Before signing up for either certification exam, check with your state requirements. Some states only accept certification from a specific organization. Others accept either option.

Both exams last about two hours and use the multiple-choice format. They cover similar content about pharmacy laws and regulations, drug classifications, calculations, and prescription preparation and dispensation. You’ll also answer questions about basic job duties, medication safety, and dosing.

You can find sample questions and recommended study guides on the certification’s website. You’ll also find a link to schedule your exam at a local PSI or Pearson VUE testing center. The test requires a proctor who will watch you.

Once you pass either pharmacy technician certification exam, you’re not done studying. You’ll need to stay on top of continuing education requirements to maintain your status. This means completing additional coursework every two years.

5. Complete Any Other State Requirements

At this point, you’ve completed the most basic education and certification requirements. However, your state may also require registration or licensure. This might mean filling out an application and getting added to your pharmacy board’s registry.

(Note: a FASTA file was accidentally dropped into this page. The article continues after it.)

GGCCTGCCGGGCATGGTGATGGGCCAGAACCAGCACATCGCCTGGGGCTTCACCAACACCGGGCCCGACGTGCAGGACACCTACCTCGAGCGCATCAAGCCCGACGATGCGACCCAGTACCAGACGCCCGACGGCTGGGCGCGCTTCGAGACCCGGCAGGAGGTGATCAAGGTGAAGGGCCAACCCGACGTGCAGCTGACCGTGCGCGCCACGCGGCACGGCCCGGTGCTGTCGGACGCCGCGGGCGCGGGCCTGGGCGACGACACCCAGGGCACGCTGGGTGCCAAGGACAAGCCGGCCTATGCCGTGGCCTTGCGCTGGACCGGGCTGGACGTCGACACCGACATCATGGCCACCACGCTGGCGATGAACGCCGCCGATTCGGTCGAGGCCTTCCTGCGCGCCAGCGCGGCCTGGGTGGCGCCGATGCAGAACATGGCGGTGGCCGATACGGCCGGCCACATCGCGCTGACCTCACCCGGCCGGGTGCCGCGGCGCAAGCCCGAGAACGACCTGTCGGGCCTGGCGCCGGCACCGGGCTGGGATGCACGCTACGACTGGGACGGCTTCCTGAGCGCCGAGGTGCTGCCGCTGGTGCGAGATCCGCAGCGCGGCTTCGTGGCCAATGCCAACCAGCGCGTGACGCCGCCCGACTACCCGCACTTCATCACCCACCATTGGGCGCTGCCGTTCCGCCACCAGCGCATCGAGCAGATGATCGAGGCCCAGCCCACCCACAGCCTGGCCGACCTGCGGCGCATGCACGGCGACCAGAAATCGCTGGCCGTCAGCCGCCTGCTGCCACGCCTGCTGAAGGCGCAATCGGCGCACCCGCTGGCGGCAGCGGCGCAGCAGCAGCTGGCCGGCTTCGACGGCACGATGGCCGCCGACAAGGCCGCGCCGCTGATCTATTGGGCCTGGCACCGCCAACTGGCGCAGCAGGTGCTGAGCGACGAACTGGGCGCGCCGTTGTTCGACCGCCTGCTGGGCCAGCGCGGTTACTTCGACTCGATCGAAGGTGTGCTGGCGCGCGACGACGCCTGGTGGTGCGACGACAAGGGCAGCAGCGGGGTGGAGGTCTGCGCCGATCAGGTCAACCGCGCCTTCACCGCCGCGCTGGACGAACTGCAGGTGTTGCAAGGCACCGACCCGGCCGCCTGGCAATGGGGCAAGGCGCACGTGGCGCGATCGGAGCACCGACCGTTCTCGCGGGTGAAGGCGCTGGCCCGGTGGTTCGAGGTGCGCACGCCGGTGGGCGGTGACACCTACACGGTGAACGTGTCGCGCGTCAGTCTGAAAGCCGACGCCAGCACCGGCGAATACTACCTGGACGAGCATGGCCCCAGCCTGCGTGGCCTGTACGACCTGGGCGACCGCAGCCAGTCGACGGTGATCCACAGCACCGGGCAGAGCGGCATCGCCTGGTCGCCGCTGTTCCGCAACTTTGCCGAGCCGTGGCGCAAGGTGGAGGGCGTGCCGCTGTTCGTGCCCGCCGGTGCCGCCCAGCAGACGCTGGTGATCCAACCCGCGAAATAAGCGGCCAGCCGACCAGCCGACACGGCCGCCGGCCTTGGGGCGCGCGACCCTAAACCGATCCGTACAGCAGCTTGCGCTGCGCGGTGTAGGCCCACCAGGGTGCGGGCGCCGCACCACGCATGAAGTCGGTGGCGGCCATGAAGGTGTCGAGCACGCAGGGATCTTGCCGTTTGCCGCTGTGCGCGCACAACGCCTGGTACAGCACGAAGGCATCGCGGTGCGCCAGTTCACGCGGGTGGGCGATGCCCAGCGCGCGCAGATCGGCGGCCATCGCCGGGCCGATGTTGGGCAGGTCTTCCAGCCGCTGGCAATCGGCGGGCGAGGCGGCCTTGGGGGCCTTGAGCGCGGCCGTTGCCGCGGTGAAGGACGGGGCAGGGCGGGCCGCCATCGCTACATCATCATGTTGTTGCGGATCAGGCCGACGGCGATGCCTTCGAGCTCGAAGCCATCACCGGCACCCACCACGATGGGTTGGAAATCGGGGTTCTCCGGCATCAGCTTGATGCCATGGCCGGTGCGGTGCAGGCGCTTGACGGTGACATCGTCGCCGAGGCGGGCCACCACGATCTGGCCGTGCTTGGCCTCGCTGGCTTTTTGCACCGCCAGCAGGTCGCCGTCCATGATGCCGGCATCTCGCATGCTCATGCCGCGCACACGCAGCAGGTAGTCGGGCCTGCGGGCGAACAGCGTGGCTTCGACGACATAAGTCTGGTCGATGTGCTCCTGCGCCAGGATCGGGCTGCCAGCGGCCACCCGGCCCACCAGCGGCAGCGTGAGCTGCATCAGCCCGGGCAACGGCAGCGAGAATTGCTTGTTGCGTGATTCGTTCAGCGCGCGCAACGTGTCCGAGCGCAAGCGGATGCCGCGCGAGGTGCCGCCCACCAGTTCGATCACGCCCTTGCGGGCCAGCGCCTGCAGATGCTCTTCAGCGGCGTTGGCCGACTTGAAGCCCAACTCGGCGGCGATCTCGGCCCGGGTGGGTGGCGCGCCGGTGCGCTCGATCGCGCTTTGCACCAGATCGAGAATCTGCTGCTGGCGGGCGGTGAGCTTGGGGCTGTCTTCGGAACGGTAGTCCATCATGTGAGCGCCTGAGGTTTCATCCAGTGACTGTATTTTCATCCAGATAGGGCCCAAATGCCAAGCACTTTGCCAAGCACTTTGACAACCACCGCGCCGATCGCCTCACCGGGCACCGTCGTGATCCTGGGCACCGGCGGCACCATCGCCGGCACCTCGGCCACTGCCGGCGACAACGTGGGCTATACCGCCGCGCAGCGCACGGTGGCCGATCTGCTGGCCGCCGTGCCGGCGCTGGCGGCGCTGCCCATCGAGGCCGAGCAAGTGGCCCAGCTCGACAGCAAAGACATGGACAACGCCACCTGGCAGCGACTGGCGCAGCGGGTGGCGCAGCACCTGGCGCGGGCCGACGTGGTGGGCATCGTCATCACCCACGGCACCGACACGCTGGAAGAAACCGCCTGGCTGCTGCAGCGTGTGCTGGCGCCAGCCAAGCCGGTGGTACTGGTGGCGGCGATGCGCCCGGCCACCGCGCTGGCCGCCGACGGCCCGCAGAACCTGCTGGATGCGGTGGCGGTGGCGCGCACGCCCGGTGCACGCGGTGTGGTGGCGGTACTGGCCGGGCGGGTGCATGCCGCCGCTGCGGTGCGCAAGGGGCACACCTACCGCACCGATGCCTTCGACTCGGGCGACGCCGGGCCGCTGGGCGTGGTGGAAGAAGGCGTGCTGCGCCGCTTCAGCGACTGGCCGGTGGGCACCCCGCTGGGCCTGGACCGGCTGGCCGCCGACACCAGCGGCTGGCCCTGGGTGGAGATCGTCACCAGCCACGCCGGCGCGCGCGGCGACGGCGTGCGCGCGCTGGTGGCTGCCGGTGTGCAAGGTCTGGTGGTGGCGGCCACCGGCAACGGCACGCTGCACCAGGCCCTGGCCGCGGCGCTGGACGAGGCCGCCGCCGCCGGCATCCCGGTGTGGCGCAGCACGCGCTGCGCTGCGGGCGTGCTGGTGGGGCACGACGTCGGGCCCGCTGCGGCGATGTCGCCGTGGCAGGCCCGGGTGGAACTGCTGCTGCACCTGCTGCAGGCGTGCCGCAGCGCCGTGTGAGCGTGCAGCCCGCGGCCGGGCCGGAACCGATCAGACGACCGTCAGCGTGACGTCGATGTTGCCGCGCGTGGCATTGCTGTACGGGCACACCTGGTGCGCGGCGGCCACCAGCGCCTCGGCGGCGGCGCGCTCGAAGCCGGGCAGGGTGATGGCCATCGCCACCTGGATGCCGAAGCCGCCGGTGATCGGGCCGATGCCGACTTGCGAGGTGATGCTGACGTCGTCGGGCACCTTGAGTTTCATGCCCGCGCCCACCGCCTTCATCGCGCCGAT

You can also expect to complete a criminal background check and pay any fees to register with your state’s pharmacy board. You’ll also need to keep up with continuing education that your state and certification program require.

Now You Know How to Become a Certified Pharmacy Technician

So, you’ve learned how to become a certified pharmacy technician. You’re now ready to get started by checking your state requirements. This will help you choose the best school and program that fits your budget and learning style.

Once you meet all your state’s requirements, you can begin your job hunt. Having an externship experience and your certification puts you in a good place to find a pharmacy technician position. You’ll also stand out against other applicants.